Plaza in Bahia Santa Cruz
The bays of Huatulco are the Mexican version of Italy’s Cinque Terre, although they unfortunately lack good public transporation linking them.  Taxis are absolutely everywhere and seem to be the only way to get around besides walking and private vehicles.  There are nine small bays in a row, enclosing 36 beaches.  The first two, Bahia de San Agustin and Bahia de Chacacual, are part of the Huatulco National Park. The Bahia de Cacaluta borders the park.  Next come the Bahias of Organo and Maguey.  These first five bays are relatively undeveloped.  Bahia de Santa Cruz has hotels, shops, restaurants and holds the commercial marina and related businesses.  Bahia de Chahue has more hotels and the Marina Chahue for pleasure vessels.  There is a small dry storage yard, but hauling out must be done with trailers, so larger boats are out of luck.  There are no repair facilities.

Path to the Public Beach in Tagolunda
After walking around Chahue, I walked over a big hill to Tagolunda.  There is a golf course in Tagolunda and lots of hotels lining the beach.  Just before the hotels, there is a trailer park and public beach access down a dirt road.  I walked down through the trailer park and then followed a trail through a muddy swamp to get to the beach.  Boards and bags of concrete had been placed over and in the mud to make an expedient, if not very attractive, pathway.  The beach, however, was clean and gorgeous.  I didn’t want to get sand in my running shoes, so I returned to the road and followed it into Tagolunda.  I was hoping for coffee and breakfast, but the coffee shop had gone out of business and no one was serving food of any kind at 10:30 when I got there.  I got the feeling that the hotels were all inclusive and that restaurants didn’t have a lot of customers.  There was one sickly strip mall at the entrance to the hotel zone with car rental, a travel agency and a couple of shops and restaurants.  I wouldn’t have even bothered to look at the shops if I hadn’t spied exactly the short little sarong I had been searching for ever since I got to Mexico on a rack outside one of them.  Finally, I found a purple one that matches my bathing suits.  I got it for just 80 pesos.

Beach in Tagolunda
I walked through Tagolunda and over another big hill to Bahia de Conejos.  Actually, I walked pretty much all the way around Bahia de Conejos before I realized I was there because there isn’t much to it.  There are only two hotels; one on each arm of the bay.  Secrets, on the far side of the bay, is probably the nicest resort I have ever seen.  It is very modern.  Perched on the top of the cliff, it features lawns and pavilions stretching down the cliff to a precious private beach of golden sand, bordering turquoise water.  The view was spectacular.  Right in the middle of that pristine cove, just a few yards from that private beach, a cruising boat was sitting at anchor.  Oh, how I wished I could get Scott to sail out of the marina and drop the hook down there for a day or two.  It wasn’t more than an hour away.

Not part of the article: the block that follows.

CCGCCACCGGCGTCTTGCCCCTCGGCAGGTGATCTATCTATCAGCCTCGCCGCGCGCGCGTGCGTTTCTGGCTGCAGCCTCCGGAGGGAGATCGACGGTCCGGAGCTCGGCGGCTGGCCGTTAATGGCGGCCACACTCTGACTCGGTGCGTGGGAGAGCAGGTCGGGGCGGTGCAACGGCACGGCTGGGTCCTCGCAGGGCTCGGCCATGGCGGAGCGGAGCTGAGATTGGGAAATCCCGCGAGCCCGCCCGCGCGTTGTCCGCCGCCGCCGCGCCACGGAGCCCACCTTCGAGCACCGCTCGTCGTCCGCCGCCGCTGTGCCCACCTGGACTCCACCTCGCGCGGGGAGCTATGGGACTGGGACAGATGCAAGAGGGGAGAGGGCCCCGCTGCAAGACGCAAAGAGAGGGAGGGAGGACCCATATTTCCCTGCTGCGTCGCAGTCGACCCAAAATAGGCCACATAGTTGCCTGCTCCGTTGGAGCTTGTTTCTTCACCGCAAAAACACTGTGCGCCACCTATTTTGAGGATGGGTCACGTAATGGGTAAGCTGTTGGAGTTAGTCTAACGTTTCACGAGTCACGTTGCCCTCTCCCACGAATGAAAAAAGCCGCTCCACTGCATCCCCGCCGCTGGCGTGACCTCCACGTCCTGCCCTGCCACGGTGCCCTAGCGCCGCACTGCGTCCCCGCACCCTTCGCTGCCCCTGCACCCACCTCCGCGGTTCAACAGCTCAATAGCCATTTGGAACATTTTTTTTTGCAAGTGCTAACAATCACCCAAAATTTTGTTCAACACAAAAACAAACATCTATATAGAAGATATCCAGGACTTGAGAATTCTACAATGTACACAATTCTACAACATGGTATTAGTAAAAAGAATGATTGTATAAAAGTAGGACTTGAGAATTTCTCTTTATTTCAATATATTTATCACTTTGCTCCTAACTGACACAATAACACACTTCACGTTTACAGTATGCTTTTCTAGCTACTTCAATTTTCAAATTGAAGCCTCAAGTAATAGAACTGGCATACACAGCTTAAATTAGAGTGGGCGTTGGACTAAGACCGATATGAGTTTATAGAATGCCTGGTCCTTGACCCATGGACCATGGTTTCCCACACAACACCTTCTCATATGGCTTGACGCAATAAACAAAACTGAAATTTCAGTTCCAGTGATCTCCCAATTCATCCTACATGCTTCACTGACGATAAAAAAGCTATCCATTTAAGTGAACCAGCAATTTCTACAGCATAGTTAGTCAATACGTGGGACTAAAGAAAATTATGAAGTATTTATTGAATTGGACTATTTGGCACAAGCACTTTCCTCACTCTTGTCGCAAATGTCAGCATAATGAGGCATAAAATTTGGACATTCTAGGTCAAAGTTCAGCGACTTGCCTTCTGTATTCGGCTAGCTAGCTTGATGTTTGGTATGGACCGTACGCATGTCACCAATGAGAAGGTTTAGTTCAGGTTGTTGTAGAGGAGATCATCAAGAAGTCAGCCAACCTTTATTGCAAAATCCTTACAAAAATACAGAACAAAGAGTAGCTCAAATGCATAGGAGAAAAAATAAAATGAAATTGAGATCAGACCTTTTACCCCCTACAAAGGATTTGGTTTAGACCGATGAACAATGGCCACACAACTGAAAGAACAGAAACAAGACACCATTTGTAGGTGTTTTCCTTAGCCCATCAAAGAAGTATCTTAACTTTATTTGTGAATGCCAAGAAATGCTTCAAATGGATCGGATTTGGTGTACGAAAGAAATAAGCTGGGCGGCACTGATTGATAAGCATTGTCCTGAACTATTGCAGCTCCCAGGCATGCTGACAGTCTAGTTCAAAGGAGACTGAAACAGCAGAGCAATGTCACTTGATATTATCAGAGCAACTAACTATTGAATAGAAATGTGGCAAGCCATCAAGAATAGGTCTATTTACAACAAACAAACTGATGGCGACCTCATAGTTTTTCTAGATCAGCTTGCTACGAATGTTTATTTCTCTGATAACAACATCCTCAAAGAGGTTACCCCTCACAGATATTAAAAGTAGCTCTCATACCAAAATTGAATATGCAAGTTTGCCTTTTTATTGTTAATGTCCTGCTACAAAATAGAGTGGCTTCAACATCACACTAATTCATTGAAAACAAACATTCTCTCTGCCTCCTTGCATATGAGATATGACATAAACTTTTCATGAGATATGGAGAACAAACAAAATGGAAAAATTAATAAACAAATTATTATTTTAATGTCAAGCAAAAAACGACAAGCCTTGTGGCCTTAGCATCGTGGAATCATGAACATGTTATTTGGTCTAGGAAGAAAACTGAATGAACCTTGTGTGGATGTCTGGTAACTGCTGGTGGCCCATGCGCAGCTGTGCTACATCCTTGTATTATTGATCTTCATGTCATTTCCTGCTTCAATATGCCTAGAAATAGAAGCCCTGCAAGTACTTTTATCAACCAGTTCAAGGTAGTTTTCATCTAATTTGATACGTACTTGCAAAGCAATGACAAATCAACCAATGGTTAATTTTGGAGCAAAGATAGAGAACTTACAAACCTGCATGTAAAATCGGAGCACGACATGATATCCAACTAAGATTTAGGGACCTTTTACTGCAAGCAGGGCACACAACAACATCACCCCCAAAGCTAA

Bahia de Conejos
At that point, it was after noon and starting to get hot.  I had neglected to eat breakfast and was getting hungry.  I hurried back to Tagolunda, hoping to get some lunch there, but the restaurants were just too deserted to entice me.  After walking for four hours, my hips were starting to bother me, but I managed to hold it together long enough to make it back to the marina where, for once, I was glad to have nothing better to do than to lounge away the rest of the afternoon.

Thursday, it was time to deal with the generator.  I got up around 7:30 and went up to the office to use the bathroom and the internet.  When I came back, Scott was up and had already taken down the shade structure and started to rig the hoist so we could pick up the generator.  We swung the boom over to a position about the starboard hatch in the main salon and then dropped a block and tackle from the boom, down through the hatch, and into the engine compartment.  While Scott stayed below to guide the generator as it rose, I winched it up.  Of course we kept having problems with bolts we hadn’t seen or couldn’t reach, so I had to do it several times.  Finally, we got it free.  We put a second block and tackle on it from the compression post for the mizzen and moved it back a foot or so before letting it back down.  At that point, Scott could finally get to the front end of it to remove the housing containing the coils.  The housing, itself, was heavy and I eventually had to winch that out of the boat, as well.